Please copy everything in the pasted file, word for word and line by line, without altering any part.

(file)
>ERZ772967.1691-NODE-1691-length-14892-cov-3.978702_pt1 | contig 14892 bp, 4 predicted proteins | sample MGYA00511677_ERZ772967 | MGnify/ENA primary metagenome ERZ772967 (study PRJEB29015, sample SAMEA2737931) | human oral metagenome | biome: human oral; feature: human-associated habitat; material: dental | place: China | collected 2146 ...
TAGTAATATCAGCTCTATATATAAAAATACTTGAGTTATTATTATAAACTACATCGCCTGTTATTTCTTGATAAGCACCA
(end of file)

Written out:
>ERZ772967.1691-NODE-1691-length-14892-cov-3.978702_pt1 | contig 14892 bp, 4 predicted proteins | sample MGYA00511677_ERZ772967 | MGnify/ENA primary metagenome ERZ772967 (study PRJEB29015, sample SAMEA2737931) | human oral metagenome | biome: human oral; feature: human-associated habitat; material: dental | place: China | collected 2146 ...
TAGTAATATCAGCTCTATATATAAAAATACTTGAGTTATTATTATAAACTACATCGCCTGTTATTTCTTGATAAGCACCA